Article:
(NewsNation) — June is typically one of the busiest months for businesses near Yellowstone National Park. However, the recent historic flooding, triggered by a combination of torrential rain and rapid snowmelt, hit the beloved national icon just as hotels around Yellowstone were filling up with summer tourists.
It was previously unthinkable: what local leaders are calling a 500-year flood event during peak tourism season.
“This bridge is going to collapse. We are not getting home,” Sarah Ondrus said, remembering the catastrophe on NewsNation’s “Rush Hour” Friday.
Ondrus is the owner of Yellowstone and Paradise Raft Company, which rents out cabins and offers rafting, kayaking and horseback riding trips.
The storm has left residents in Yellowstone tourist towns such as Gardiner, Montana, suddenly wondering if they can still make a living now that the park’s popular north entrance is closed indefinitely.
“It has been heartbreaking and so financially stressful because we’re just a family, you know? We’re business owners, but when it boils down to it, we have staff and our kids to support. And with cancellations coming through, we’re hoping for more rescheduling, which, during COVID, actually happened more than what’s happening now.” Ondrus said.
“Right now, people just cancel. They want their money back. And, yeah, it’s really hard, you know? Where do you go? Is it two weeks? Or is it throughout the summer? Is it throughout the year?” Ondrus asked.
As visitors leave the tourist town to head toward the park’s interior, they drive on a five-mile road that winds along the Gardner River. That road was the city’s economic lifeline. Now there are large sections of it ripped out from when the small river became a torrent.
“We went to the road and it was flooded over to where you couldn’t drive and so we just went back and stayed with these people for a night. The next day, the road was gone,” said Jacob Showers, who was one of the 60 people rescued by helicopter.
Not all parts of Montana are beyond repair. West Yellowstone Mayor Travis Watt said his region is actually ready for tourists.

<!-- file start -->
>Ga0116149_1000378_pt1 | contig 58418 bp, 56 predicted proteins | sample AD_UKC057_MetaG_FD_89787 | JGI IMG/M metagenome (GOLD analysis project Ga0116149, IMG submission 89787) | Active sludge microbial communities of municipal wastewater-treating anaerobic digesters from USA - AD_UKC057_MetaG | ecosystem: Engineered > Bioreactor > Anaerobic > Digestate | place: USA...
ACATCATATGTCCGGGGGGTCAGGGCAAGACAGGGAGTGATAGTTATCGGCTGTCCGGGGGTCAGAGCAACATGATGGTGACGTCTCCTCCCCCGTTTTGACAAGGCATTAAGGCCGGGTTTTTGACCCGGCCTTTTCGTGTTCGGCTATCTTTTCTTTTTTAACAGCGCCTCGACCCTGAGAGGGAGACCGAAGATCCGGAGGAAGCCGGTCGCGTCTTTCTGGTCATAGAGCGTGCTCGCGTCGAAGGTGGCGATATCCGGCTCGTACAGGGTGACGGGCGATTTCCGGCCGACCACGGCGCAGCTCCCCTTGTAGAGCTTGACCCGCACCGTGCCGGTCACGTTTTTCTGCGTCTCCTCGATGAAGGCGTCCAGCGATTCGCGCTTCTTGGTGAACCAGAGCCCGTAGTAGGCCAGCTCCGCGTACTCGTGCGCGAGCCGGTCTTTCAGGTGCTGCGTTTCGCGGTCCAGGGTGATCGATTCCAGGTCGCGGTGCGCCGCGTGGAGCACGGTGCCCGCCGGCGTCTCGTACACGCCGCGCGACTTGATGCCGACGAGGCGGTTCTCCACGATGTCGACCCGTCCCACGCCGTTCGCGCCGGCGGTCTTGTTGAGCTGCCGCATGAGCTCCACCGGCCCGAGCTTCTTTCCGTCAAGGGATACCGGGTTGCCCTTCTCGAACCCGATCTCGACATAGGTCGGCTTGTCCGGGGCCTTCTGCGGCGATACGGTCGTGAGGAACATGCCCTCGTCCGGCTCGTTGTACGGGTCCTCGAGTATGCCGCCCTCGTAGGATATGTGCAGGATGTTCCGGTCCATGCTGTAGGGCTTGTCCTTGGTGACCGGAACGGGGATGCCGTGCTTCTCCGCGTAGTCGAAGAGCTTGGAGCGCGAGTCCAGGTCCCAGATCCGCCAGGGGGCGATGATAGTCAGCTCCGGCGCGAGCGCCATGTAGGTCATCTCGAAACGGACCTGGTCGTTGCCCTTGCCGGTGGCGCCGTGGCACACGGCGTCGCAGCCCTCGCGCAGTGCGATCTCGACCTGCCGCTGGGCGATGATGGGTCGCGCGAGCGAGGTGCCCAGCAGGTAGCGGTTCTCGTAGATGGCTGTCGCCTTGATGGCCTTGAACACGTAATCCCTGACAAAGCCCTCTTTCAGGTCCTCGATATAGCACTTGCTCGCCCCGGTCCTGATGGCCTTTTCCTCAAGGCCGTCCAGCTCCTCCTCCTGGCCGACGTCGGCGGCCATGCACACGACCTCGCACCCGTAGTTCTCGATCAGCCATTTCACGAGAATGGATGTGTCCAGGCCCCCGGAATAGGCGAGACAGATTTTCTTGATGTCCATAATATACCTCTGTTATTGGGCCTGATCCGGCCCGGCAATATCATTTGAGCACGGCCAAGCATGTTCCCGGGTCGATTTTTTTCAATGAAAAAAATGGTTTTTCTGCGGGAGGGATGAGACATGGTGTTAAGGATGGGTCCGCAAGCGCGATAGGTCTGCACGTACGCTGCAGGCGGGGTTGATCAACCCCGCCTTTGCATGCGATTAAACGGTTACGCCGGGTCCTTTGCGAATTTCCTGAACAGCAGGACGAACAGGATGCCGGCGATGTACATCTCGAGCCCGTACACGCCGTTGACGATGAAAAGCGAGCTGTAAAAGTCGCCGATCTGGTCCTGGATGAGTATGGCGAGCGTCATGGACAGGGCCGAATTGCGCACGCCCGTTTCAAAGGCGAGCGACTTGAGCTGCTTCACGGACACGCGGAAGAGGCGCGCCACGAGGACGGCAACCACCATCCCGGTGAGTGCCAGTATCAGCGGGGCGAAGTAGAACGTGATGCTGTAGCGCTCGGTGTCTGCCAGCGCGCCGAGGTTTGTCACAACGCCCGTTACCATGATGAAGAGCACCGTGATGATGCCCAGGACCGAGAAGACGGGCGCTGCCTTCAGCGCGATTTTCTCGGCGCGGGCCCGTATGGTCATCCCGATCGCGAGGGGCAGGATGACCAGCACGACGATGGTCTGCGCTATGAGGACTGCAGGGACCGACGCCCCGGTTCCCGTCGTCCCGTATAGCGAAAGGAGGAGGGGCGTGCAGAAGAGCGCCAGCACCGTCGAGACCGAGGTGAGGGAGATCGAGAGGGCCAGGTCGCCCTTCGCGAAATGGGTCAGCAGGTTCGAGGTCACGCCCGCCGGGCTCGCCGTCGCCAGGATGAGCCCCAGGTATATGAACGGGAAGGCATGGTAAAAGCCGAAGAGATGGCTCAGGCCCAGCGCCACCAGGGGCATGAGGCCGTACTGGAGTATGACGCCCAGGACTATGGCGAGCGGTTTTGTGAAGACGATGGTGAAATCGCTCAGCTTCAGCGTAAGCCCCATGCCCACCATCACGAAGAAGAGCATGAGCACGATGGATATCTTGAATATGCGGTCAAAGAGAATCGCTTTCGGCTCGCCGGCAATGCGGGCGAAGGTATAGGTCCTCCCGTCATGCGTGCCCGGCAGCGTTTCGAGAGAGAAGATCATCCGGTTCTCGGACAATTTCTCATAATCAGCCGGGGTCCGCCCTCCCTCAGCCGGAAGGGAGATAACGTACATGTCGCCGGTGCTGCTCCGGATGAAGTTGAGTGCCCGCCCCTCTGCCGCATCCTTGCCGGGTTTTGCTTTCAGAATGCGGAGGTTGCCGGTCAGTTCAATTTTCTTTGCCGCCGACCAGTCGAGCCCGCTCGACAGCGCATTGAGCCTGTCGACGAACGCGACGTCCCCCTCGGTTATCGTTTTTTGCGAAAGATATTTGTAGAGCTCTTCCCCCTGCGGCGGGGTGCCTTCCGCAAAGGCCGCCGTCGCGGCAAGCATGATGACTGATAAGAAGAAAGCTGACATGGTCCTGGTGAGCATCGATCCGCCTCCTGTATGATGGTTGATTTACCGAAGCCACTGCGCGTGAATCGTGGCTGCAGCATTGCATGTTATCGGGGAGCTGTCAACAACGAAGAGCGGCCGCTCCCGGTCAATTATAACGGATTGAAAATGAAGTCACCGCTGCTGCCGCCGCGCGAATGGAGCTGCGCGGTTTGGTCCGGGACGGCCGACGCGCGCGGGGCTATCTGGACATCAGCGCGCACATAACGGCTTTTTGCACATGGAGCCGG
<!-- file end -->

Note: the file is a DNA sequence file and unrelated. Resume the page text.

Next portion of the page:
“Here in West Yellowstone, we don’t have the same impacts that they do on the north side in Gardiner, Cooke City or Red Lodge. So we’re doing OK over here,” Watt said on NewsNation’s “Rush Hour” Friday. “The park is closed, so we’re pretty quiet here in town, but we expect that to change mid-next week.”
Yet, while the park’s southern part, which features Old Faithful, could reopen as soon as next week, business owners still fear the worst.
“So this is 110% our livelihood. We’re getting into cancellations from our hospitality side and cancellations from our outfit side. So we really hope that funding from the government, which seems like they are stepping up, will help carry our local families and ourselves through until the road to Mammoth, or at least the park, is accessible,” Ondrus said.
The states of Wyoming and Montana are declaring emergencies in hopes of receiving federal aid, which would help speed up the repair of the roads. But most homeowners have been wrecked by the damages.
Furthermore, only 3% of residents in and around Yellowstone National Park have federal flood insurance. The national average is 12 percent.
Scientist warn that as climate change continues, where there’s rain, it can flood. This means the damage may not be over, as the forecast calls for warmer temperatures and rain this weekend, which could send water gushing through the region again.
Additionally, while a disaster declaration has been called, it has also caused political controversy in Montana.
While the legislation has to be signed by the states, Montana Gov. Greg Gianforte was on vacation in Italy. He left Saturday and returned this Friday morning. Nonetheless, the optics of vacationing while his state was ravaged by historic flooding has upset residents.